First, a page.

Gr 6-9-Inspired by the war fever of 1861, and tired of her father's mistreatment, 15-year-old Sarah Wheelock determines to run away and join the Union forces to fight the Confederacy. The last straw comes when her father promises her hand in marriage to a man who is twice her age and has the manners of a bear. After she cuts her hair, changes clothes, and lowers her voice, Sarah has few problems passing as a boy: years of hard farm labor have toughened her physically, and she has a natural talent for impersonation. Soon, young Private "Neddy Compton" is on the road to Washington, DC, with the 2nd Michigan Infantry. Despite being a model enlisted "man," Sarah is unmasked, and is transferred into the Secret Service, part of Allan Pinkerton's network of spies. Her acting skills are tested in a new and dangerous disguise, as a servant to notorious Rose Greenhow and other Southern sympathizers who are being held under house arrest. Here, the young woman's patriotism, loyalty, and intelligence will be tested beyond anything she experienced as a soldier. While Sarah and the other characters lack depth, Rinaldi's novel offers an exciting plot based on solid historical research.-Starr E. Smith, Fairfax County Public Library, VA (c) Copyright 2010. Library Journals LLC, a wholly owned subsidiary of Media Source, Inc. No redistribution permitted.

(c) Copyright Library Journals LLC, a wholly owned subsidiary of Media Source, Inc. No redistribution permitted.
Review by Horn Book Review

Fleeing an abusive father, Sarah Wheelock disguises herself as a boy and joins the Union Army. She assists a physician until her gender is discovered, then goes to work undercover for the Pinkerton Detective Agency as a maid to Rose Greenhow, notorious Confederate spy. This complicated situation occupies most of the book, which is plausible and interesting but sometimes lacks fluidity. From HORN BOOK Fall 2001, (c) Copyright 2010. The Horn Book, Inc., a wholly owned subsidiary of Media Source, Inc. No redistribution permitted.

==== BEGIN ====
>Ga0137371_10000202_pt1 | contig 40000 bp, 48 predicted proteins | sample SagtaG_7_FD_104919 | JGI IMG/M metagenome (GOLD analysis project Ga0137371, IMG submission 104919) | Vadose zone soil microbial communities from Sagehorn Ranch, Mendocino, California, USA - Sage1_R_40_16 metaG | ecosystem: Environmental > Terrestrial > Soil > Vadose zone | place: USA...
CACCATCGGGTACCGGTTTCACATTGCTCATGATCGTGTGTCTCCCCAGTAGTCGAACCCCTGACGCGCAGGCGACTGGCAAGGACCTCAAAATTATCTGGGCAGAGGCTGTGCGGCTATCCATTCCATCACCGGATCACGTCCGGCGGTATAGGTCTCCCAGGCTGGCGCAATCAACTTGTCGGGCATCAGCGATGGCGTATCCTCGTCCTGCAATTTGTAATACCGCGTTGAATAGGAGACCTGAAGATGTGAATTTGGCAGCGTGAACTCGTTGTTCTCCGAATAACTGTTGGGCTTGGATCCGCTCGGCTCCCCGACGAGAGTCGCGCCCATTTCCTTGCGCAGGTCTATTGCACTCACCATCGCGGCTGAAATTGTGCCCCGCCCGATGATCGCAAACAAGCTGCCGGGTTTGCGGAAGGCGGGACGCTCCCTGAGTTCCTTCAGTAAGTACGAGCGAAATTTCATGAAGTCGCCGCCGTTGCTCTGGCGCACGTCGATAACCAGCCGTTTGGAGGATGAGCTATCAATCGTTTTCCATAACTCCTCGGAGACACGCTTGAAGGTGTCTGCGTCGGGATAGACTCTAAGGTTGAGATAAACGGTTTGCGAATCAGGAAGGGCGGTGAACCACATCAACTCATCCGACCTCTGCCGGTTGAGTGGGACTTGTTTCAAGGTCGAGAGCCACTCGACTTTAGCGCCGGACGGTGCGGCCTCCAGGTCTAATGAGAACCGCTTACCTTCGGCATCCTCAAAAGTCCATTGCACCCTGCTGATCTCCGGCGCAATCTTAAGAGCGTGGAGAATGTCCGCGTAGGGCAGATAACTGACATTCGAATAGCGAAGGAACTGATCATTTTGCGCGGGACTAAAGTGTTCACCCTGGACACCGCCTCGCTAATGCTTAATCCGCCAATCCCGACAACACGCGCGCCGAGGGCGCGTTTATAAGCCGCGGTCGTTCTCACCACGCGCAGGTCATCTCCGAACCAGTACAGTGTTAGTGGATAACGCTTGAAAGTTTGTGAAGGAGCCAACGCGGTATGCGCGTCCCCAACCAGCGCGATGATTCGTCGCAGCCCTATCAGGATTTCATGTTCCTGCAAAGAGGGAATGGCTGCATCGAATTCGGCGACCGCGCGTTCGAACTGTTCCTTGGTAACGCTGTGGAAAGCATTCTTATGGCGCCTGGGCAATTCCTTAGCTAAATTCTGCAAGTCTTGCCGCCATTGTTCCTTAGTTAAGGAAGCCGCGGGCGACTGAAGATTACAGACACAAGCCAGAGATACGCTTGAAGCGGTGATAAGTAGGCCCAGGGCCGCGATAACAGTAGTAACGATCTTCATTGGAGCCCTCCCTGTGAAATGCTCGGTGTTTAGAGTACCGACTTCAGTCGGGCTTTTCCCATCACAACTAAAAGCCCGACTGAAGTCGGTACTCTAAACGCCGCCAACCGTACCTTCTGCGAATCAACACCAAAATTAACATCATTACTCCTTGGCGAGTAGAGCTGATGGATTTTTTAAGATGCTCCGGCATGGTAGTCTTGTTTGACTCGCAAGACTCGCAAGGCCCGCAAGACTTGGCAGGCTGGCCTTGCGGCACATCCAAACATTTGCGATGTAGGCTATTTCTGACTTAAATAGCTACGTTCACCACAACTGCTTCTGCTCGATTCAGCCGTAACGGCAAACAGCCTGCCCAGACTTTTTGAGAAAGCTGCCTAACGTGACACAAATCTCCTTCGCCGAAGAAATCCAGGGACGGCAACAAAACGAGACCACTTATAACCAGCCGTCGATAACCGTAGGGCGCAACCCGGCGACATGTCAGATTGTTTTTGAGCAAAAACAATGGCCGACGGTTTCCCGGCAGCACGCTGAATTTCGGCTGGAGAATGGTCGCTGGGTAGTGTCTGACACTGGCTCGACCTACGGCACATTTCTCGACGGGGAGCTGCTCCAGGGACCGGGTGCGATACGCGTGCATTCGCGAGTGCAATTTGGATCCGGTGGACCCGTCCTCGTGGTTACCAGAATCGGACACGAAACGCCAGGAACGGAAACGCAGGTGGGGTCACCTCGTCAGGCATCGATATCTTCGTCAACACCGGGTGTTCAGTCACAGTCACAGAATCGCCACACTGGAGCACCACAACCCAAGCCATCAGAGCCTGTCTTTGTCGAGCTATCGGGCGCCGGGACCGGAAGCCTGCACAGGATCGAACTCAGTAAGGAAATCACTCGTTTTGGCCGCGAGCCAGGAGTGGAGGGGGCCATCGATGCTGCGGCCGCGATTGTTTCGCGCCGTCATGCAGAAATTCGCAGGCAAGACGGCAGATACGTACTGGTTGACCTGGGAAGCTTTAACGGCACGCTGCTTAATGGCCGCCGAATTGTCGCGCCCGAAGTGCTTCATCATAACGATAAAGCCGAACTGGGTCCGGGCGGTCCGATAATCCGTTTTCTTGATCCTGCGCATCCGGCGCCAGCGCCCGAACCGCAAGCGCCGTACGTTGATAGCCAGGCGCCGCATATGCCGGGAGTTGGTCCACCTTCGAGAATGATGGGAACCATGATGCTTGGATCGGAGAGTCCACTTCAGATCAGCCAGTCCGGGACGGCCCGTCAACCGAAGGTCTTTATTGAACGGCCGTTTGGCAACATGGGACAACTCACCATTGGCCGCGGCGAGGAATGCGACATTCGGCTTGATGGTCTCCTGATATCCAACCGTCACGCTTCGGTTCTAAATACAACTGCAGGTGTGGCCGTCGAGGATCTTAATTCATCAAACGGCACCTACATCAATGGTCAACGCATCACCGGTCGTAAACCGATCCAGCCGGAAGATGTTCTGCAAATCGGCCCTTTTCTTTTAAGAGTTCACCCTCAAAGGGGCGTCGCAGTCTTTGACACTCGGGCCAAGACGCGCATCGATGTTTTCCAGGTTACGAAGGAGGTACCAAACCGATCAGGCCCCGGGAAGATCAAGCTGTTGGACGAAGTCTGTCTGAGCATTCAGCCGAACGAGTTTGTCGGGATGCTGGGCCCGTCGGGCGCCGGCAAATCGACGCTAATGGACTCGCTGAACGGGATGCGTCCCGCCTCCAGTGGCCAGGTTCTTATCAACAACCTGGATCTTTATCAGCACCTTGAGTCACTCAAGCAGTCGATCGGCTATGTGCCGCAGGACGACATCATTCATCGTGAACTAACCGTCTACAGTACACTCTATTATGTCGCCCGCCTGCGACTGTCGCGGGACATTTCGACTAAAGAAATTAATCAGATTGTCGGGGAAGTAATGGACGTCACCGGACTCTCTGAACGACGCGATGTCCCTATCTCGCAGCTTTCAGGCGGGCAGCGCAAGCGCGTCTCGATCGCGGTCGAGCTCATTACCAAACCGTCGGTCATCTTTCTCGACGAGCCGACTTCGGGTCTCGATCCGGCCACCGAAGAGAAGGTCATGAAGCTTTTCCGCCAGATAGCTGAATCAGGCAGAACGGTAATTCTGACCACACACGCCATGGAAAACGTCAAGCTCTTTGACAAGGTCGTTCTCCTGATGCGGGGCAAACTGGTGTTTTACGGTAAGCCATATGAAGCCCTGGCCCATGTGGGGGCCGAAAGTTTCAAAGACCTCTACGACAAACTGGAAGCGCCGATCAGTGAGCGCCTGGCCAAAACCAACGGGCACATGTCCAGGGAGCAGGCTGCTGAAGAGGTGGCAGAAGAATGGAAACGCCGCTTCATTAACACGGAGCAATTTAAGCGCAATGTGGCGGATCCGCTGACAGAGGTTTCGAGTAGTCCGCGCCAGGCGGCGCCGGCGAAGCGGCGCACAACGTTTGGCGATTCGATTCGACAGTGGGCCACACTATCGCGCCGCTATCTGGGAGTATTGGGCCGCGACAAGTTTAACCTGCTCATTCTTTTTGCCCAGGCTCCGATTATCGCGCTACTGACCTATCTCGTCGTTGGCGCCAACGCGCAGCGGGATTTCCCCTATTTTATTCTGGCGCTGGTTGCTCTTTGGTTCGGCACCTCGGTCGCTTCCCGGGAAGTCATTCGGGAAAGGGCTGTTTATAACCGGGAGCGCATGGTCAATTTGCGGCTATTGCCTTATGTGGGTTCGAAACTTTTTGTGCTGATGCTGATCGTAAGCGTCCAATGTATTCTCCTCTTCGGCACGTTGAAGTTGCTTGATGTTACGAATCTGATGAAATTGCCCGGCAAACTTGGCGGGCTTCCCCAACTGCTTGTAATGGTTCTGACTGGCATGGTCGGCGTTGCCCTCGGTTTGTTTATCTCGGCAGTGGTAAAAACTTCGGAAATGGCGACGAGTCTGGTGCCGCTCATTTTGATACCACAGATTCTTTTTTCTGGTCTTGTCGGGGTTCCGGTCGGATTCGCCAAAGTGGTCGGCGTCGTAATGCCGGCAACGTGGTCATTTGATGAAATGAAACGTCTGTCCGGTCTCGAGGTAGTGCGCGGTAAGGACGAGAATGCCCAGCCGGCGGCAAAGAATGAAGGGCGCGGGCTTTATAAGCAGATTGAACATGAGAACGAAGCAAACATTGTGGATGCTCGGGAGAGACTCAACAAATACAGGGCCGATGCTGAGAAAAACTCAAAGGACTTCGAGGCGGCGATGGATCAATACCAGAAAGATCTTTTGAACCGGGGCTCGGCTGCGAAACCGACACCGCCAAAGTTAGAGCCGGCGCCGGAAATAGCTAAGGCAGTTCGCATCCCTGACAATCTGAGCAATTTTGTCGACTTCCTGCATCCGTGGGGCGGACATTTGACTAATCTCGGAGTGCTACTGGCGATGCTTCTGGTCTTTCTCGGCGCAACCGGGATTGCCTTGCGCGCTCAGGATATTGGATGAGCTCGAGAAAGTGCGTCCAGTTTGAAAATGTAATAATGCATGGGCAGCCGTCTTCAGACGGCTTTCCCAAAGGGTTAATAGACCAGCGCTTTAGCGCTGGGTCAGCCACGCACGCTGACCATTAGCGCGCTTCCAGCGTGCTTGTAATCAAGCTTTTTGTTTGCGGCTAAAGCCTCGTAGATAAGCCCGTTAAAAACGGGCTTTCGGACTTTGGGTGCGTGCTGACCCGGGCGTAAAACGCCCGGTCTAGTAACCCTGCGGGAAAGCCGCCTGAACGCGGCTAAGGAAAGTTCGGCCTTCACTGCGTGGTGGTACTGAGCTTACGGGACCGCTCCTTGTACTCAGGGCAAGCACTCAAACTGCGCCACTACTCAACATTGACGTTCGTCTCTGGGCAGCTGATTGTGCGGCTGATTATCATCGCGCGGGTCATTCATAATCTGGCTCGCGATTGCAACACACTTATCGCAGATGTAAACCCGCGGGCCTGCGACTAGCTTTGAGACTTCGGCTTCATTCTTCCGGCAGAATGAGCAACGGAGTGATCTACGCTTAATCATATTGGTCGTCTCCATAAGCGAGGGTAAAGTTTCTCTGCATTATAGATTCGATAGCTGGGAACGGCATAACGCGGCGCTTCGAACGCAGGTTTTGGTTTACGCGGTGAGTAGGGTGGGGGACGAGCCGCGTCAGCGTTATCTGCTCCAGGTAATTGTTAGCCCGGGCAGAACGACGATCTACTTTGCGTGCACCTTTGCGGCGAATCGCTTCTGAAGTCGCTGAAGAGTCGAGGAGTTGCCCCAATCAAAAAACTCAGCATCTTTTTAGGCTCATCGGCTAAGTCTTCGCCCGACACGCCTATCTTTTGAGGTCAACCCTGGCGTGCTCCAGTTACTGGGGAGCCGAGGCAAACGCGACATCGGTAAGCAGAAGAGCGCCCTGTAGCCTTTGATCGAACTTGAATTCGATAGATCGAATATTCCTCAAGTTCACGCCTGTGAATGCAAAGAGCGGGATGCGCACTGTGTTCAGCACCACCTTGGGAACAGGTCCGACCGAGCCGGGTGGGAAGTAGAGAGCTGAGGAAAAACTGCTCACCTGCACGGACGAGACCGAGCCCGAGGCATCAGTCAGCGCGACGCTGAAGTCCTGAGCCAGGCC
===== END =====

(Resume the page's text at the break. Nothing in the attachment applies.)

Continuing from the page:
(c) Copyright The Horn Book, Inc., a wholly owned subsidiary of Media Source, Inc. No redistribution permitted.
Review by Kirkus Book Review

Loosely based on an actual woman who disguised herself as a soldier during the Civil War, this historical novel tells the story of Michigan farm girl Sarah Wheelock, who becomes first a solider and then a detective for the Pinkerton Agency in Washington. On the verge of being forced to marry a vicious neighbor, Sarah sneaks off from home. Her plan is to visit an aunt in Flint and then join the Union forces disguised as a man. Rinaldi sticks to Sarah's point of view, but oddly fails to mine her materials for all the suspense and thrills inherent in the gender switching. Only once do readers see her evading latrines, and never is there a discussion of how any adjustment of her shape or sensibilities is required. Suspense builds on several occasions, each time dwindling to a fizzle. Sent to spy on Rose Greenlaw, a southern sympathizer, Sarah falls head over heels for a good-looking Lieutenant even though she suspects he may be a traitor. Before readers discover whether his professed love for her is true or if he knowingly aids Rose, Sarah falls ill and the story swerves again. Finally, Sarah returns for a quick visit home dressed in her soldier disguise, and unbelievably her mother fails to recognize her, although her brother does. African-American readers may not agree with Rinaldi's decision to use speech patterns for Negro refugees from the South without concomitant speech patterns for southern drawls or other accents. Rinaldi defends her choices in an author's note at the end, citing her desire for historical accuracy. Accurate or not, this is only one of a series of missteps that will disappoint readers used to Rinaldi's talent. (Historical fiction. 10-14)

Copyright (c) Kirkus Reviews, used with permission.